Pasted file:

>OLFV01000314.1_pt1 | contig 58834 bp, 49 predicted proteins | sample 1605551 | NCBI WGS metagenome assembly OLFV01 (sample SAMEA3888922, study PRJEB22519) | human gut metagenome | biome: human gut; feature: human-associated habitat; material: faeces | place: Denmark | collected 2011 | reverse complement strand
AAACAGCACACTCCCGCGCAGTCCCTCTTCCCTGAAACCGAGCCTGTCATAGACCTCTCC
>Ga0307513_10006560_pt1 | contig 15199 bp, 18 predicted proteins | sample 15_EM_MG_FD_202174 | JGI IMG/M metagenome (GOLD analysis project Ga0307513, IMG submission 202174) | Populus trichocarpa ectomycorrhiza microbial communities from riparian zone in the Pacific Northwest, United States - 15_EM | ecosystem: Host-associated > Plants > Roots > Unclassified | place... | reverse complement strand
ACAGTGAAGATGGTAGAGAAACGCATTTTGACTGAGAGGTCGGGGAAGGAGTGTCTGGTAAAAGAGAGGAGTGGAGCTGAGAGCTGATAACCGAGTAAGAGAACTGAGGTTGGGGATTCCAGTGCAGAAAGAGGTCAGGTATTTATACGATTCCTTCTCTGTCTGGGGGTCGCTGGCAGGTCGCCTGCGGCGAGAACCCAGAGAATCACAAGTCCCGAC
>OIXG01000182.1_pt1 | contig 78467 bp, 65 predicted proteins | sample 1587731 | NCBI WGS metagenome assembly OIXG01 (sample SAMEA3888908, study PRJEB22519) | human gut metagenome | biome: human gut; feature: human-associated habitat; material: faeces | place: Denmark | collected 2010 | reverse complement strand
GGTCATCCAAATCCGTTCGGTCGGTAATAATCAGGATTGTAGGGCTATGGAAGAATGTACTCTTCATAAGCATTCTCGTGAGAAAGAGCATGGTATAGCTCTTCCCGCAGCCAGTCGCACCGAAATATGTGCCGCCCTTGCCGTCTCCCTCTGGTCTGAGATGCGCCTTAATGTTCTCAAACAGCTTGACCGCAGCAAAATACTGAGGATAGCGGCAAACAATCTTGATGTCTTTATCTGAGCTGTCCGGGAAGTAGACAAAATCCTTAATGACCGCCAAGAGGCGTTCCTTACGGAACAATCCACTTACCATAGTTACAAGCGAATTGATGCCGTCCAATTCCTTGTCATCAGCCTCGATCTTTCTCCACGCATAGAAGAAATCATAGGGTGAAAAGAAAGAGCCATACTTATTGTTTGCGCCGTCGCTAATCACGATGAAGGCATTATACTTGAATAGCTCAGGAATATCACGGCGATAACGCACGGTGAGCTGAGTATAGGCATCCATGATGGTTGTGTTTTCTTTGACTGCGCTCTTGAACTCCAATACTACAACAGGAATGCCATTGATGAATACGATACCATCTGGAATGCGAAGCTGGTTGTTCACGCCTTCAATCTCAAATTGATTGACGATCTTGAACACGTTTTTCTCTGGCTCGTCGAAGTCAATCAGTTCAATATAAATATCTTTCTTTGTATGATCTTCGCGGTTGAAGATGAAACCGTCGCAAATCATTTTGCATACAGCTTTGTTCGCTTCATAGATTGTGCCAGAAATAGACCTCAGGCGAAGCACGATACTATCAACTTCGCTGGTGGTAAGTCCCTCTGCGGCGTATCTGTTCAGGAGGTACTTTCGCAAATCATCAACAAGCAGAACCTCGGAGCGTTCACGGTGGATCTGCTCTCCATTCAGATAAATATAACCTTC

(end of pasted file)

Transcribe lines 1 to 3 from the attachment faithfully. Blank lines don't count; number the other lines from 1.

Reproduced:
>OLFV01000314.1_pt1 | contig 58834 bp, 49 predicted proteins | sample 1605551 | NCBI WGS metagenome assembly OLFV01 (sample SAMEA3888922, study PRJEB22519) | human gut metagenome | biome: human gut; feature: human-associated habitat; material: faeces | place: Denmark | collected 2011 | reverse complement strand
AAACAGCACACTCCCGCGCAGTCCCTCTTCCCTGAAACCGAGCCTGTCATAGACCTCTCC
>Ga0307513_10006560_pt1 | contig 15199 bp, 18 predicted proteins | sample 15_EM_MG_FD_202174 | JGI IMG/M metagenome (GOLD analysis project Ga0307513, IMG submission 202174) | Populus trichocarpa ectomycorrhiza microbial communities from riparian zone in the Pacific Northwest, United States - 15_EM | ecosystem: Host-associated > Plants > Roots > Unclassified | place... | reverse complement strand